The devil in microfinance3 min read . Updated: 05 Apr 2010, 09:21 PM IST
The devil in microfinance
The devil in microfinance
This refers to your editorial titled “The business of microfinance" (Mint, 29 March). I am quite honestly appalled at the blatant attempt of the anonymous author to align “the business of microfinance" more with the Banco Compartamos model rather than the Grameen Bank model. If making “..fortunes charging rates in excess of 85%" is the business objective, then why hide under the garb of a microfinance institution? Why don’t they honestly call themselves “blade companies" (or dubious financial institutions)? It appears microfinance is being defined by the process rather than the objective, and microfinance institutions are going about justifying their high rates of interest citing return on investment and so on. What a pity.
— Sridhar Kalyan
This refers to the Capital Account column titled “Risk has shifted to the developed world" (Mint, 24 March). The column talks about the shifting of risks to developed markets and apparent bias exhibited by the rating agencies towards emerging economies.
This is a very well-written and analysed article.
It is worth pointing out that Iceland, which enjoyed a sovereign rating of AA from Standard and Poor’s, nearly defaulted on its sovereign debts. Major banks such as Landsbanki have defaulted on their obligations, whereas institutions in Turkey, India and other emerging economies have performed remarkably well through the crisis.
Further, till the day of its default, Lehman Brothers maintained an AA rating.
— Nikhil Harlalka
This refers to your editorial “The politics of religious quotas" (Mint, 26 March). Reservation on the basis of caste and religion is not only undemocratic but is also used to hide their ineffectiveness and distract people from core issues such as development and inflation. If they actually want to help, they should work at the grass-roots level in society.
Backwardness in India has no connection with religion, and I support and demand economic reservation in every field, because this way we will be able to help every poor and needy Indian.
At the time of Independence, our country was divided on the basis of religion and later on the basis of language while forming states. The “divide and rule" policy was adopted and implemented by all political parties. My appeal to the political parties and people of India is to stop dividing this country on the basis of caste, region and religion, and come together for the progress and betterment of India.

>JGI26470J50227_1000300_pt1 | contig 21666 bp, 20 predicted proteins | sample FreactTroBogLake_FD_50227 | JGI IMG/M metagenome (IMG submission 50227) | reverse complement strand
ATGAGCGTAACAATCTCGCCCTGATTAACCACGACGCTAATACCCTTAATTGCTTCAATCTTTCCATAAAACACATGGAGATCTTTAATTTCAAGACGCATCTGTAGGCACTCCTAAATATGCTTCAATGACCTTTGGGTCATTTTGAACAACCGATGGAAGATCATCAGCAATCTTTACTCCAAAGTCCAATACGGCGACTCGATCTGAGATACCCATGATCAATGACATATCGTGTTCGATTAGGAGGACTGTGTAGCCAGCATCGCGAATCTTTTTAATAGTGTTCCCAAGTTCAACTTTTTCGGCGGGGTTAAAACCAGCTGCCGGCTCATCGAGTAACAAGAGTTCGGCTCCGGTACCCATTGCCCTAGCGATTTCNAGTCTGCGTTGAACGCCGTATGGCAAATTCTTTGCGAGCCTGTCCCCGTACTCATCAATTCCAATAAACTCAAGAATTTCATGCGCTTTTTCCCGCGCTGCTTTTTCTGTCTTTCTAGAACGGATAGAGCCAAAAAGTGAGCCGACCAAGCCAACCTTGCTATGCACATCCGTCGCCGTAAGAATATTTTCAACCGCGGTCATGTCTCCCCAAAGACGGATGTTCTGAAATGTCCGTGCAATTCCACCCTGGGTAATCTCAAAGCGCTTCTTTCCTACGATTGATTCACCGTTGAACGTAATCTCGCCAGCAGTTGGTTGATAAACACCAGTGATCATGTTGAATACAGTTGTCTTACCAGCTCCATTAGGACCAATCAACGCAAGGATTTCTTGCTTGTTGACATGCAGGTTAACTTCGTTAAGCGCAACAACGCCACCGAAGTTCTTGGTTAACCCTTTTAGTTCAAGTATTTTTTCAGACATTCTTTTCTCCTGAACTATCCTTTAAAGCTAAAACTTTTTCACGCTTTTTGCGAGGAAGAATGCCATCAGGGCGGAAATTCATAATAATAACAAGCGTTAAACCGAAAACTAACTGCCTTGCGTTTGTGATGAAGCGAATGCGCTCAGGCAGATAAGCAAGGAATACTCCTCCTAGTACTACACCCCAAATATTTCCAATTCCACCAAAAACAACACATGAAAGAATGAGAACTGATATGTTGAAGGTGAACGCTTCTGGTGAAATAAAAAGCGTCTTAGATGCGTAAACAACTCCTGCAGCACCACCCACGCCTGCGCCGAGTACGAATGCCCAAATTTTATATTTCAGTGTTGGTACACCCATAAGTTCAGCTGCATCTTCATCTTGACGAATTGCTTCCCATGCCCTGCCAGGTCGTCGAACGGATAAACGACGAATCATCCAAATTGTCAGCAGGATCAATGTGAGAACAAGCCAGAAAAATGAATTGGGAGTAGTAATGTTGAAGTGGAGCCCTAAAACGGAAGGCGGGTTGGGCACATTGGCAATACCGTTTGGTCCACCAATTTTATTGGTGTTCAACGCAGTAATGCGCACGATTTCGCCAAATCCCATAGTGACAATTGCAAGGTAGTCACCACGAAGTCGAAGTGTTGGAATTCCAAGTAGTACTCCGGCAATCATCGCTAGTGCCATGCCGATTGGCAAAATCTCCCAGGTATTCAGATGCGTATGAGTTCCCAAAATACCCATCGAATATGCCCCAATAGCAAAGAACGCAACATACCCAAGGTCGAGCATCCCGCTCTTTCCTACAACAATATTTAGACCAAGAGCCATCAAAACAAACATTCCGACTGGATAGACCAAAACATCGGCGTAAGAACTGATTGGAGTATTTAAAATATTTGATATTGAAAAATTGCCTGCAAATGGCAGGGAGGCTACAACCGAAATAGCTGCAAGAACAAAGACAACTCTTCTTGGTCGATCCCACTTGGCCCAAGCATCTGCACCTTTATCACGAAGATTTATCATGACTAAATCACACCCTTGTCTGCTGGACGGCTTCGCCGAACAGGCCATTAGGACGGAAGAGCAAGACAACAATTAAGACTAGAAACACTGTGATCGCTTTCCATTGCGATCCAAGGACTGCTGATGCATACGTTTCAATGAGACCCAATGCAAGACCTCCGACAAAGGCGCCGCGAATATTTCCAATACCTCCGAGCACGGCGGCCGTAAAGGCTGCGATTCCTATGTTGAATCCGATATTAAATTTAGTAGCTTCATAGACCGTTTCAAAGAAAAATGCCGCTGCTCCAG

— Manish Thakur
This refers to your opinion article “The US in a Pakistani maze" (Mint, 30 March). I found the article highly interesting, mainly because of the fact that it was based on three of the most important countries of the world: India, the US and Pakistan. I would like to share some views:
1. It feels a little awkward for an average reader to know the exact number of defence weapons that are being supplied to India. For example, the number of Cobra helicopters can be 20 or 200, it really does not matter. The unfortunate point is that despite such clarity on Pakistan’s evil intentions, it is still being supplied with weapons.
The world must identify the nation for what it is and take steps so that it becomes impossible for it to promote terrorism again.
2. Making the line of control irrelevant: I am a strong believer of boundaries. There cannot be peace without proper bifurcation. Neutrality may be a peaceful solution for Jammu and Kashmir. It can act as a tourist country like Singapore.
3. Nuclear energy to Pakistan must be restricted or completely aborted, if possible. This would only be in the best interest of everyone.
As far as Pakistan is concerned, it may always seek help, but it would have to make strong promises and live up to them.
The above points only imply a simple fact: vital Indian interests cannot be taken for granted.
— Anupam Garg